Mark

Do you people have lives?

Mark, I have serious concerns about No Child Left Behind too, but the way the law is written the penalty to schools who don't raise the performance of each minority group (African-American, Hispanic, low income, special needs, maybe others) in equal proportions is a loss of federal funding. If Orange Co has problems because of unequal local funding, they would be in very serious problems if they loss federal funding too. So I'm guessing they hired someone to monitor "disaggregated performance data" in order to make sure they are making "adequate annual progress" throughout the year. Without AYP, they lose their funding. Then there will be an even bigger public outrage than we have now.

While the goals of NCLB are admirable--to ensure that all children, regardless of SES, ethnicity, or ability level get equal attention/resources--the timeframe and unfunded-mandate nature of the law is contributing to the loss of good, qualified teachers and administrators. All citizens, whether they are parents or teachers, should be speaking out against this law. Criticizing school administrators who are struggling to survive in this environment isn't productive IMHO.

Terri

Terri,

Mebane is a sovereign government just like the Town of Chapel Hill and the Town of Hillsborough. As such, they are free to act as they will, in many instances, regardless of the Orange County Commissioners wishes and desires. The citizens of those municipalities each elected their own Town Council to take care of their Town's business. That does not mean, however, that it would not be in each municipalities best interest to promote a good, working relationship with the Commissioners. Everyone should try to work together ... but they do not neccessarily have to. It is probably to all of our advantage if they can, however. I am sure that someone can site an example where the Chapel Hill Town Council did something the Orange County Commissioners disagreed with regarding land use.

SAPFO would have helped, but Mebane was never approached by Orange County about participating in it. The Orange County Commissioners need to strike up a dialogue with Mebane. They have just recently come to that realization now that a 500 dwelling unit subdivision is about to be approved. ;-)

Mebane can contiguously annex anything they so choose in their ETJ and can sattelite annex as well (there are state statutes which limit sattelite annexation though). I agree with the OC Commissioner that suggested it is time to contact Mebane.

pdn

Paul, Thank you for taking the time to answer my questions. You've been most helpful and quite informative.

Terri

Orange County schools just hired someone whose sole job responsibility is to analyze testing data & scores and help improve the standardized test scores. It was noted that this in response to No Child Left Behind.

How does everyone feel about this? Here is an additional expense burden for a position that addresses an educationally irrelevant issue caused by a bullshit, disingenuous federal policy. This begs several questions: Why is a school system that is regarded as underfunded using money for this? Why is the No Child Left Behind program so meekly accepted by parents and teachers? Are parents in general more concerned about whether or not their child has an advantage proferred by the school system which will help him or her "succeed" (i.e. good job, etc.) than about education in the brooad sense?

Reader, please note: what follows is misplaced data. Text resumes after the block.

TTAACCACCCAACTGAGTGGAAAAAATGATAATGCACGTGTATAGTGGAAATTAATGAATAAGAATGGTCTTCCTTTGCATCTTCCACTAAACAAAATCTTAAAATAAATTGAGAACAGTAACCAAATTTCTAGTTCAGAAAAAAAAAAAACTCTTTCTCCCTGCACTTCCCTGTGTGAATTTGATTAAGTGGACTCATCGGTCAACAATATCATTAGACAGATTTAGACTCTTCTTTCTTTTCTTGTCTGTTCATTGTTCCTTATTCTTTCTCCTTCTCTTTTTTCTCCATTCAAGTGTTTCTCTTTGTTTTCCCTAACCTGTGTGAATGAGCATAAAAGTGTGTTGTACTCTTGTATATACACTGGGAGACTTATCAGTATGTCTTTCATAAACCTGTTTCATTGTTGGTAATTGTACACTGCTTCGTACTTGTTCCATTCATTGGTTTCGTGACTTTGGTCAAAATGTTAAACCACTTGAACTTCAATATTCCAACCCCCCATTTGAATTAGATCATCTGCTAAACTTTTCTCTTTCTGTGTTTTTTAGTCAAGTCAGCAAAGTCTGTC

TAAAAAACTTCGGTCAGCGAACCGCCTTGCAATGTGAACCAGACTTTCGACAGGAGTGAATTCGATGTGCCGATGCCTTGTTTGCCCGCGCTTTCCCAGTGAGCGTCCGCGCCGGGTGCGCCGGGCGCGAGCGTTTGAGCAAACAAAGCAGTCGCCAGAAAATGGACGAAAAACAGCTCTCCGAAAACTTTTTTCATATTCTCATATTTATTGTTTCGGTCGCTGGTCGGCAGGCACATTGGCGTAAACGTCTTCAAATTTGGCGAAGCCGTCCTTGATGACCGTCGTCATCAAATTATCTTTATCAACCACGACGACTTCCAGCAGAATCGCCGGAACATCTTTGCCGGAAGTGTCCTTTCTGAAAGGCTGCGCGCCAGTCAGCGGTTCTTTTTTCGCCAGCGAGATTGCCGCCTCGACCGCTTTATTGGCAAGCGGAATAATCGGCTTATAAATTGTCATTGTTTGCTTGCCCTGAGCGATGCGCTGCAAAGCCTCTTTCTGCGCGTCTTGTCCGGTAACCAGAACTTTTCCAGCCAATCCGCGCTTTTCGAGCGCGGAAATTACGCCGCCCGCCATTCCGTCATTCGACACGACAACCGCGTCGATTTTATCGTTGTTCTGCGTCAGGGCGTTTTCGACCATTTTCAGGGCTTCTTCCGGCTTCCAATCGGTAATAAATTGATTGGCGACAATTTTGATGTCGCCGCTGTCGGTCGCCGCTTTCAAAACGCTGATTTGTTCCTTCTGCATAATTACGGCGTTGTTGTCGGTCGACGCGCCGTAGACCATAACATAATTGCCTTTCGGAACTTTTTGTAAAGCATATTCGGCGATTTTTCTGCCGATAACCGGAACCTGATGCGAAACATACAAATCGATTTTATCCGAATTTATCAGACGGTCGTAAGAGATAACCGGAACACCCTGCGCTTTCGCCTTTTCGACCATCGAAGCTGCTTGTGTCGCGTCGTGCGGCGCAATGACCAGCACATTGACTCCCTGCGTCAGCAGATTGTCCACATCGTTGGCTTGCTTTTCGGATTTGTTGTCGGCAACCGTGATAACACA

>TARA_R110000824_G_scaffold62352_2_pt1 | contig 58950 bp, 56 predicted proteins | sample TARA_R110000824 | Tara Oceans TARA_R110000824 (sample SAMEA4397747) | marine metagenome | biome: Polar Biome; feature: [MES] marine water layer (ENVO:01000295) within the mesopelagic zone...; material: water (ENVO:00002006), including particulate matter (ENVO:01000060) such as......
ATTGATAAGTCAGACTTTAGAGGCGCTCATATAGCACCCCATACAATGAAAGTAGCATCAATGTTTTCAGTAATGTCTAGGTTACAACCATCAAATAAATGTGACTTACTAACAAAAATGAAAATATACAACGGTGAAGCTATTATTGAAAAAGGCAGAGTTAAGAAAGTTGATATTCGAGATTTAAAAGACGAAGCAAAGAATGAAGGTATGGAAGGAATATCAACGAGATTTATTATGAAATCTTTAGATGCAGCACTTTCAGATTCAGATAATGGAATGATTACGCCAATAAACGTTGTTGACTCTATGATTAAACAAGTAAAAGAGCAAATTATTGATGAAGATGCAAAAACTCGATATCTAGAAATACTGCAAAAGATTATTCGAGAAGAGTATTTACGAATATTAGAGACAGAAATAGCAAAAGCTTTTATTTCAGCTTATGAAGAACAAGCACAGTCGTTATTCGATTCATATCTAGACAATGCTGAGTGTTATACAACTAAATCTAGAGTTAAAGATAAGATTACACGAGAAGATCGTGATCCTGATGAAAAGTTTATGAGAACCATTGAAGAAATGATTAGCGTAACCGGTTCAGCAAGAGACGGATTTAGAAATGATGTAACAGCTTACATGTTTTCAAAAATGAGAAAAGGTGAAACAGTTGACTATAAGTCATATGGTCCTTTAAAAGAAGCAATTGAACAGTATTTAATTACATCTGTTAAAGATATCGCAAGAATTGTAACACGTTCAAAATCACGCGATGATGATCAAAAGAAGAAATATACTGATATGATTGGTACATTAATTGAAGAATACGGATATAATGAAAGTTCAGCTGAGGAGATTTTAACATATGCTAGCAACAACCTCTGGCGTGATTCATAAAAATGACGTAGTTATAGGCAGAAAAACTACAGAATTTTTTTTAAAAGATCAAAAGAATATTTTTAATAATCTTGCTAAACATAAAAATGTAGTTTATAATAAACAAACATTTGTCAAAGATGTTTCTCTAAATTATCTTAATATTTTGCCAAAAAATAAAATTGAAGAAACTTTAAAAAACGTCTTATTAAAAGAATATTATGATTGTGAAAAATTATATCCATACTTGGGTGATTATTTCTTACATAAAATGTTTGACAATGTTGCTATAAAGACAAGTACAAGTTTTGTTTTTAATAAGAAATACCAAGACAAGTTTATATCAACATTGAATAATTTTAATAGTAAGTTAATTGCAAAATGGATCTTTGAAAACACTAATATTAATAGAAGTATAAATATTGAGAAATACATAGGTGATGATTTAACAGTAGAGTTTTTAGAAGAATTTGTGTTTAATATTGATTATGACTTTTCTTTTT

And lastly, why would I feel good about having my taxes raised to pay for this?

Mark

Ok--this is OT, but yeas Terri--Mebane can do just that--as CHAPEL HILL did when they annexed a section of DURHAM county. THOSE kids go to the Durham schools. Of course, they don't pay the additional CHCCS tax.

Melanie

Maybe we should just merge the systems--then the kids from OC who need an alternative school would HAVE one--since the town of Hillsborough seems determined not to give hem space...

Melanie

So, in effect, you are saying that Mebane can take Orange Co land through annexation, utilize our schools, utilities, etc. and the county commissioners have no say in it? Even though the residents of those developments would have to pay Orange Co taxes, it still sounds a little crazy to me even without considering SAFPO. And Durham can do the same? Is this common or is this an indication of the county commissioners not yet being up to speed on dealing with developers and urban sprawl?

Terri

I hate to be dense, but does Mebane's decision to add a development in Orange Co. mean that kids living in that development will go to Orange Co schools or Mebane City Schools? Who makes that decision?

Terri

Terri,

Good question.

There are no Mebane City Schools. If you are a resident of Mebane and you live in Alamance County, your children go to Alamance County Schools. If you are a resident of Mebane and you live in Orange County, your children go to Orange County Schools.

Since Orange County Schools has higher funding than Alamance County Schools, how quickly do you think those 500 units on the Orange County side of Mebane will sell? My guess is quick.

pdn

An interesting side note regarding SAPFO and Orange County Schools.

The involved parties are Orange County, Orange County Schools, and the Town of Hillsborough. During the deliberation of the (at the time) proposed MOU last year, both myself (as a Planning Board member) and the Hillsborough Mayor, Joe Phelps, asked why the Town of Mebane and City of Durham were not invited to participate in SAPFO. Both municipalities have crossed over into Orange County and Mebane has a significant amount of their Extra Terrirtrial Jurisdiction in Orange County.